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Posts posted by Aaron65

  1. I cleaned up the valvetrain with kerosene (Would brake cleaner or carb cleaner be better?). Using wire, I cleaned the rocker arm oil passages to the push rod balls as best I can. I cannot seem to get the wire all the way to the rocker arm shaft. I there an easier way without disassembly?

    No...you'll want to disassemble that thing. It stinks but if it's gunked up the rockers aren't getting oiled and they're getting scored. You'll want some pipe plugs for the ends (I forget the size--1/2" maybe?). I used a shotgun barrel cleaner for a 12 gauge to clean it out. I used small drills (by hand) to clean the gunk out of the rocker passages and I disassembled the adjustment screws because there was a lot of gunk in there too (mine has hydraulic lifters).

    I want to drop the oil pan to clean out the gunk. I want to confirm that I don't need to lift the engine to remove the pan.

    I pulled it on my '53. I did have to jack the car up a little and rotate the crank to make it clear, but it did. I did not have to remove any steering components. It will help to have a friend man the jack and wrench on the crank. The toughest part was keeping the gasket in the right spot the whole time.

    Any advise would be appreciated!

    Thanks, Frank

  2. Let me preface this by saying I only drive Ford or GM cars (I like Chryslers too, but don't own one). GM and Ford have yet to get their quality in line. Some examples of my cars and my family's cars over the years--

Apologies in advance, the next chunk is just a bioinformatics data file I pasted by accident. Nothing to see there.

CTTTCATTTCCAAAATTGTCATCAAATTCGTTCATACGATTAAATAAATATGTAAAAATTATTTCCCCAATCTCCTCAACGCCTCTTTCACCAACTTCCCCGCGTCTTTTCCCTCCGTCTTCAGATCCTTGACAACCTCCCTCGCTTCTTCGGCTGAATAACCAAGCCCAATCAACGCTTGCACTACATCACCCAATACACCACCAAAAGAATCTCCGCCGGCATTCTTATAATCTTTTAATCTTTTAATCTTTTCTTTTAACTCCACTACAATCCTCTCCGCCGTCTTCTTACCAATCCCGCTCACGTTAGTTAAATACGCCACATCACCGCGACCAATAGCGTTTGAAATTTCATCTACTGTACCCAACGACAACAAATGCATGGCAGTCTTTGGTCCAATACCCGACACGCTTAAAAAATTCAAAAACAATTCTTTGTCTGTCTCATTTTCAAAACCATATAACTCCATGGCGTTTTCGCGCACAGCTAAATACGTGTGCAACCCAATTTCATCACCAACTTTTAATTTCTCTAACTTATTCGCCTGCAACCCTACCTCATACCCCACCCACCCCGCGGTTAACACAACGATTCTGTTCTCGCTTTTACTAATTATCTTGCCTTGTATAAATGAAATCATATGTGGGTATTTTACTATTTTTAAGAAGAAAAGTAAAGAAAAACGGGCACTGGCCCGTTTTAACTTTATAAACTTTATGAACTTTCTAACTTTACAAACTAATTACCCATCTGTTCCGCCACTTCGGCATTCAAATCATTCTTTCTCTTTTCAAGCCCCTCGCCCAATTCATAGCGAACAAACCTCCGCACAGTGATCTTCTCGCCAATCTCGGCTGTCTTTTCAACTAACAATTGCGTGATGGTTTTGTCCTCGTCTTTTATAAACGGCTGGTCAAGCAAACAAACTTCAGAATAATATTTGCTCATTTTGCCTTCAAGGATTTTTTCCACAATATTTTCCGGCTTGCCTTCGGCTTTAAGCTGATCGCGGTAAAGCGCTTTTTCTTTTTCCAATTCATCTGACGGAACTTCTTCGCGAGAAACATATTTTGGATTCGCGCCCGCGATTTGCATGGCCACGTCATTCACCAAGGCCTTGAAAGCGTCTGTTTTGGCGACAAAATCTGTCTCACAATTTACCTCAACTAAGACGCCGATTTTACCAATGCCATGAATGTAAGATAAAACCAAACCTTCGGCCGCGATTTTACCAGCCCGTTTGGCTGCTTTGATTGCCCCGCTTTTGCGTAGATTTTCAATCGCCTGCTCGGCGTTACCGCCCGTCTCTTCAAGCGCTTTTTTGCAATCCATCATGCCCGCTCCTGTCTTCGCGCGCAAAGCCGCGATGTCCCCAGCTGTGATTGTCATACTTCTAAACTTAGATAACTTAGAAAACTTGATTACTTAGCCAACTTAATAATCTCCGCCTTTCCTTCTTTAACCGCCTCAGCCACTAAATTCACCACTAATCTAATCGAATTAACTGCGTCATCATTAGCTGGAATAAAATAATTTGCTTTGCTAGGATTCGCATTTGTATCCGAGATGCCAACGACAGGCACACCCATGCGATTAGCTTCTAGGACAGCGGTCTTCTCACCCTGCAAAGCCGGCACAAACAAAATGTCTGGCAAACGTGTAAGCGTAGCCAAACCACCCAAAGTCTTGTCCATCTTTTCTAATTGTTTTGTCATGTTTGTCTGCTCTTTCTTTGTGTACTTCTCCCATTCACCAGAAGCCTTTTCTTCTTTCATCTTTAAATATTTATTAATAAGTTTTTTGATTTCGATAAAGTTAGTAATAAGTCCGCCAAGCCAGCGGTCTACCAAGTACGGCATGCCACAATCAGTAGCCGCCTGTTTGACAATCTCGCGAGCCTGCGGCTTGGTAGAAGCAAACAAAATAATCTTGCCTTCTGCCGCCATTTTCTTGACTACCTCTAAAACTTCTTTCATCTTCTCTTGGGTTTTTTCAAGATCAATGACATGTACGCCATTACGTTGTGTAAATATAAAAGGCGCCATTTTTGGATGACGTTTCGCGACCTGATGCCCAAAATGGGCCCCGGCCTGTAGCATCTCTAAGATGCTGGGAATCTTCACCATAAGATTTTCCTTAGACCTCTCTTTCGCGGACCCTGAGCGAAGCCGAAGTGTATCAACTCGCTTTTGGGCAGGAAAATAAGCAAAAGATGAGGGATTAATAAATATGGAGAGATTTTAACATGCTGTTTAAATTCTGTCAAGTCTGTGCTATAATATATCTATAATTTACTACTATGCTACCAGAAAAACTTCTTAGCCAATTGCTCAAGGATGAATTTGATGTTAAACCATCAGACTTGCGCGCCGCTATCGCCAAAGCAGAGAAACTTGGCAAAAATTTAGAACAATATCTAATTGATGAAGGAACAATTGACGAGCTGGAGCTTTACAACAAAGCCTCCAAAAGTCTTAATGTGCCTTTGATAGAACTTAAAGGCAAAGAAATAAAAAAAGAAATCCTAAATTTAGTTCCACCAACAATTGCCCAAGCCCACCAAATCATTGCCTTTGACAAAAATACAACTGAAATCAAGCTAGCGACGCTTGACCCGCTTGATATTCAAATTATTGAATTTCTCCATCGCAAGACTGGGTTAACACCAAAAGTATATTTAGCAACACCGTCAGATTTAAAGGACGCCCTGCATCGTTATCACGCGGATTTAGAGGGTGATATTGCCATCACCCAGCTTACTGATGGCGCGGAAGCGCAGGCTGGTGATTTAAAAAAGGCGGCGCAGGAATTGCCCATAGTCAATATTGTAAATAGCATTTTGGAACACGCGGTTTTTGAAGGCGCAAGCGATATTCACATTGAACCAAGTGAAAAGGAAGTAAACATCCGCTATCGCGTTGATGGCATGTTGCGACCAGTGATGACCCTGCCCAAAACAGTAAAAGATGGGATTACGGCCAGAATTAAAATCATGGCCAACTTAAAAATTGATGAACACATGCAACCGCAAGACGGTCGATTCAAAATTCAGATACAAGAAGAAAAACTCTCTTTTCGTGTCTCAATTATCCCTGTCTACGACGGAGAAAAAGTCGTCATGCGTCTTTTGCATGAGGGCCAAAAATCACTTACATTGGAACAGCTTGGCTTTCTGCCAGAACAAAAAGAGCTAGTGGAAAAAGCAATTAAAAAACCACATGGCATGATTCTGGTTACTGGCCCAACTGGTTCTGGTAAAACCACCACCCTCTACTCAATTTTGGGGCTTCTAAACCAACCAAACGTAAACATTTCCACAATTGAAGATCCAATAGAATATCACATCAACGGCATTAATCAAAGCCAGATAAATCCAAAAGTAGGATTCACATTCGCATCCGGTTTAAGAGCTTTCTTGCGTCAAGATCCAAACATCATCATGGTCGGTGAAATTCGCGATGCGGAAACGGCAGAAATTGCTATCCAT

2004 Impala...rear window defrost doesn't work...no voltage

    2000 Century...a transmission that shifted so harshly that a Super Stock drag racer would be annoyed. (Very common problem with these from the research I did) Fuel gauge didn't work.

    2000 Blazer...shot ball joint and idler arm at 80,000 miles (granted, not a huge deal, but far from isolated amonsgt Blazer owners) Fuel gauge didn't work.

    1999 Century...power windows wouldn't work...bad ground connector in the junction block in the A-Pillar (I don't know how I found that)

    1996 Regal...Engine died because of massive wire corrosion in the engine compartment fuse block

    1994 T-Bird 3.8...head gaskets blown at 55,000 miles

    Countless mid and full size 2000s GM cars with windshield wipers frozen in the up position driving around my town.

    Many of these are not big problems, but problems a new car buyer should not expect when buying a car that's even 10 years old. GM and Ford may be scoring well in initial quality, but I think it's 5 and 10 years down the road where it gets bumpy. With that being said, I would still never drive a Toyota, Honda, or what have you...

  3. For cold starting, try leaning the choke out a couple of notches...I think your hot starting problem is getting more common as a result of the stuff that passes for gasoline lately...my '53 and my Corvair both start hard hot as a result of heat soak...I've tried almost everything...nature of the beast I think.

  4. I personally think that's a bit high. That car's going to need a lot of bodywork, and that's the stuff most people like doing the least. However, if it is structurally sound, it can be done. I have seen Rivs in that age range in much better shape for $5000-$7500. On the other hand, I've paid too much for cars and put more money into them than they were worth (my Corvair)...so if you're dead set on getting this one, get the best deal possible! I'd say no more than 1500, but that's just me.

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